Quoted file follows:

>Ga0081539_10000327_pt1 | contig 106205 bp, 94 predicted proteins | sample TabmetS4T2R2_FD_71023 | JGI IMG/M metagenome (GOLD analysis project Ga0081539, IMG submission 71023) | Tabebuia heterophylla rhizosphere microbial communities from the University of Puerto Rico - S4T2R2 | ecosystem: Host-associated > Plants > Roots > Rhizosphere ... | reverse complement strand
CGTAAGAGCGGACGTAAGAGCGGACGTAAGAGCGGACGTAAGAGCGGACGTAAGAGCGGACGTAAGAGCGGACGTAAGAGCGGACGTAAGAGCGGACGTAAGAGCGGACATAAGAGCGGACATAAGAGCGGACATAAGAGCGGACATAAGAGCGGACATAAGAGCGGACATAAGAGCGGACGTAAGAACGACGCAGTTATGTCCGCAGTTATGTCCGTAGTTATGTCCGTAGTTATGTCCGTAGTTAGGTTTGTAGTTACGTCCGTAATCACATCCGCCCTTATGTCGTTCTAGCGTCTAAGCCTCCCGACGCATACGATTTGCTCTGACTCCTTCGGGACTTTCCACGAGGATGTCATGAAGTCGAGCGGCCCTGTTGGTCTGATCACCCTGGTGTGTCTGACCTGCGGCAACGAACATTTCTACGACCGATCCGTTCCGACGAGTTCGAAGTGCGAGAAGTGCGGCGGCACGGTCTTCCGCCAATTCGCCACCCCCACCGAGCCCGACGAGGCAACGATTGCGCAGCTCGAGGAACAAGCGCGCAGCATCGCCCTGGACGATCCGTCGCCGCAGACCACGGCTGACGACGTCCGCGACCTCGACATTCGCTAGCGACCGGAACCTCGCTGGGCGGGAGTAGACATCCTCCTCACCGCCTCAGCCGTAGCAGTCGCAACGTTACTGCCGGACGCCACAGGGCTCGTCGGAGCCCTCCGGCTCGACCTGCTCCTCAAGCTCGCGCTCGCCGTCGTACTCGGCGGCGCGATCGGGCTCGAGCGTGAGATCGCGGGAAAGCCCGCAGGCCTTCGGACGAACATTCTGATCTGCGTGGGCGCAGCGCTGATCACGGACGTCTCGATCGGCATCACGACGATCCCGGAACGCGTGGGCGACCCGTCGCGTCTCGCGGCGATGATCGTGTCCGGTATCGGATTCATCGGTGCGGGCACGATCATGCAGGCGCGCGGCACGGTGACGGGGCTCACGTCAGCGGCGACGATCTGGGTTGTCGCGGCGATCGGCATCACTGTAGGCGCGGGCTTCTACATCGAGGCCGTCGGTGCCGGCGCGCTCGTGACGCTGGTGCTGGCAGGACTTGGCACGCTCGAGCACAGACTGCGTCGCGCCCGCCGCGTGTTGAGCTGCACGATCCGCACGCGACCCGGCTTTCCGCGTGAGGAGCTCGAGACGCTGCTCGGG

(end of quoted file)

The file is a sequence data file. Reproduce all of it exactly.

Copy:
>Ga0081539_10000327_pt1 | contig 106205 bp, 94 predicted proteins | sample TabmetS4T2R2_FD_71023 | JGI IMG/M metagenome (GOLD analysis project Ga0081539, IMG submission 71023) | Tabebuia heterophylla rhizosphere microbial communities from the University of Puerto Rico - S4T2R2 | ecosystem: Host-associated > Plants > Roots > Rhizosphere ... | reverse complement strand
CGTAAGAGCGGACGTAAGAGCGGACGTAAGAGCGGACGTAAGAGCGGACGTAAGAGCGGACGTAAGAGCGGACGTAAGAGCGGACGTAAGAGCGGACGTAAGAGCGGACATAAGAGCGGACATAAGAGCGGACATAAGAGCGGACATAAGAGCGGACATAAGAGCGGACATAAGAGCGGACGTAAGAACGACGCAGTTATGTCCGCAGTTATGTCCGTAGTTATGTCCGTAGTTATGTCCGTAGTTAGGTTTGTAGTTACGTCCGTAATCACATCCGCCCTTATGTCGTTCTAGCGTCTAAGCCTCCCGACGCATACGATTTGCTCTGACTCCTTCGGGACTTTCCACGAGGATGTCATGAAGTCGAGCGGCCCTGTTGGTCTGATCACCCTGGTGTGTCTGACCTGCGGCAACGAACATTTCTACGACCGATCCGTTCCGACGAGTTCGAAGTGCGAGAAGTGCGGCGGCACGGTCTTCCGCCAATTCGCCACCCCCACCGAGCCCGACGAGGCAACGATTGCGCAGCTCGAGGAACAAGCGCGCAGCATCGCCCTGGACGATCCGTCGCCGCAGACCACGGCTGACGACGTCCGCGACCTCGACATTCGCTAGCGACCGGAACCTCGCTGGGCGGGAGTAGACATCCTCCTCACCGCCTCAGCCGTAGCAGTCGCAACGTTACTGCCGGACGCCACAGGGCTCGTCGGAGCCCTCCGGCTCGACCTGCTCCTCAAGCTCGCGCTCGCCGTCGTACTCGGCGGCGCGATCGGGCTCGAGCGTGAGATCGCGGGAAAGCCCGCAGGCCTTCGGACGAACATTCTGATCTGCGTGGGCGCAGCGCTGATCACGGACGTCTCGATCGGCATCACGACGATCCCGGAACGCGTGGGCGACCCGTCGCGTCTCGCGGCGATGATCGTGTCCGGTATCGGATTCATCGGTGCGGGCACGATCATGCAGGCGCGCGGCACGGTGACGGGGCTCACGTCAGCGGCGACGATCTGGGTTGTCGCGGCGATCGGCATCACTGTAGGCGCGGGCTTCTACATCGAGGCCGTCGGTGCCGGCGCGCTCGTGACGCTGGTGCTGGCAGGACTTGGCACGCTCGAGCACAGACTGCGTCGCGCCCGCCGCGTGTTGAGCTGCACGATCCGCACGCGACCCGGCTTTCCGCGTGAGGAGCTCGAGACGCTGCTCGGG